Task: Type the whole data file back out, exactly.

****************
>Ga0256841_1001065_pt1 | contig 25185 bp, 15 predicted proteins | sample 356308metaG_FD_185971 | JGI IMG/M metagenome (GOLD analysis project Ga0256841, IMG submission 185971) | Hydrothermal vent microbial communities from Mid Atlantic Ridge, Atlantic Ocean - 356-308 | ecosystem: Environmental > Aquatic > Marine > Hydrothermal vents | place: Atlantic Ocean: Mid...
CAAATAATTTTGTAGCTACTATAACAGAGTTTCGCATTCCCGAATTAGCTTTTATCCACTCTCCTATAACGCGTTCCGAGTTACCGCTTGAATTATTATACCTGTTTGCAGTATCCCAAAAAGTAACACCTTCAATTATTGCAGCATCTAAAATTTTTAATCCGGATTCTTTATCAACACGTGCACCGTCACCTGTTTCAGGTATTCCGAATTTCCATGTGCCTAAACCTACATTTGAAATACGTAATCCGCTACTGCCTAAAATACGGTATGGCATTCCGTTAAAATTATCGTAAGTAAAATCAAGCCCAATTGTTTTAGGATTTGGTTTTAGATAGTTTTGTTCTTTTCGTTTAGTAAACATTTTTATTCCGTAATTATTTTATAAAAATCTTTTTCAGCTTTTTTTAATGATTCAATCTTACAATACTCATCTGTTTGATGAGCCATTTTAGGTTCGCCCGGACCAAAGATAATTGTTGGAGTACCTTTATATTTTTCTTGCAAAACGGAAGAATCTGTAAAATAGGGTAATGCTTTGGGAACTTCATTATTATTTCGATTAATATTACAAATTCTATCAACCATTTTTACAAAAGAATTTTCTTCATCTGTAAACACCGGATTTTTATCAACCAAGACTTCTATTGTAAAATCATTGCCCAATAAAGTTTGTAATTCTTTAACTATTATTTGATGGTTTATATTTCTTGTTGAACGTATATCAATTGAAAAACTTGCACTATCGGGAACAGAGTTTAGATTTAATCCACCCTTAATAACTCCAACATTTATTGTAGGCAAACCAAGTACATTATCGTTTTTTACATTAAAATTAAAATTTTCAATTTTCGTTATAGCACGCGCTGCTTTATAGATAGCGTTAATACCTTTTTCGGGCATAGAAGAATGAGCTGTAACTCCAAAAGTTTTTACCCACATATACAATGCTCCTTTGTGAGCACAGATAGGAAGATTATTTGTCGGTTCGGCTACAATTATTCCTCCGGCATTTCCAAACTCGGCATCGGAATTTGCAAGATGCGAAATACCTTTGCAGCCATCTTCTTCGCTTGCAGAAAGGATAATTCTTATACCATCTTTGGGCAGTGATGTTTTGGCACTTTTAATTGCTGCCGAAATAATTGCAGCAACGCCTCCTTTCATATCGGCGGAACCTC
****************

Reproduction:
>Ga0256841_1001065_pt1 | contig 25185 bp, 15 predicted proteins | sample 356308metaG_FD_185971 | JGI IMG/M metagenome (GOLD analysis project Ga0256841, IMG submission 185971) | Hydrothermal vent microbial communities from Mid Atlantic Ridge, Atlantic Ocean - 356-308 | ecosystem: Environmental > Aquatic > Marine > Hydrothermal vents | place: Atlantic Ocean: Mid...
CAAATAATTTTGTAGCTACTATAACAGAGTTTCGCATTCCCGAATTAGCTTTTATCCACTCTCCTATAACGCGTTCCGAGTTACCGCTTGAATTATTATACCTGTTTGCAGTATCCCAAAAAGTAACACCTTCAATTATTGCAGCATCTAAAATTTTTAATCCGGATTCTTTATCAACACGTGCACCGTCACCTGTTTCAGGTATTCCGAATTTCCATGTGCCTAAACCTACATTTGAAATACGTAATCCGCTACTGCCTAAAATACGGTATGGCATTCCGTTAAAATTATCGTAAGTAAAATCAAGCCCAATTGTTTTAGGATTTGGTTTTAGATAGTTTTGTTCTTTTCGTTTAGTAAACATTTTTATTCCGTAATTATTTTATAAAAATCTTTTTCAGCTTTTTTTAATGATTCAATCTTACAATACTCATCTGTTTGATGAGCCATTTTAGGTTCGCCCGGACCAAAGATAATTGTTGGAGTACCTTTATATTTTTCTTGCAAAACGGAAGAATCTGTAAAATAGGGTAATGCTTTGGGAACTTCATTATTATTTCGATTAATATTACAAATTCTATCAACCATTTTTACAAAAGAATTTTCTTCATCTGTAAACACCGGATTTTTATCAACCAAGACTTCTATTGTAAAATCATTGCCCAATAAAGTTTGTAATTCTTTAACTATTATTTGATGGTTTATATTTCTTGTTGAACGTATATCAATTGAAAAACTTGCACTATCGGGAACAGAGTTTAGATTTAATCCACCCTTAATAACTCCAACATTTATTGTAGGCAAACCAAGTACATTATCGTTTTTTACATTAAAATTAAAATTTTCAATTTTCGTTATAGCACGCGCTGCTTTATAGATAGCGTTAATACCTTTTTCGGGCATAGAAGAATGAGCTGTAACTCCAAAAGTTTTTACCCACATATACAATGCTCCTTTGTGAGCACAGATAGGAAGATTATTTGTCGGTTCGGCTACAATTATTCCTCCGGCATTTCCAAACTCGGCATCGGAATTTGCAAGATGCGAAATACCTTTGCAGCCATCTTCTTCGCTTGCAGAAAGGATAATTCTTATACCATCTTTGGGCAGTGATGTTTTGGCACTTTTAATTGCTGCCGAAATAATTGCAGCAACGCCTCCTTTCATATCGGCGGAACCTC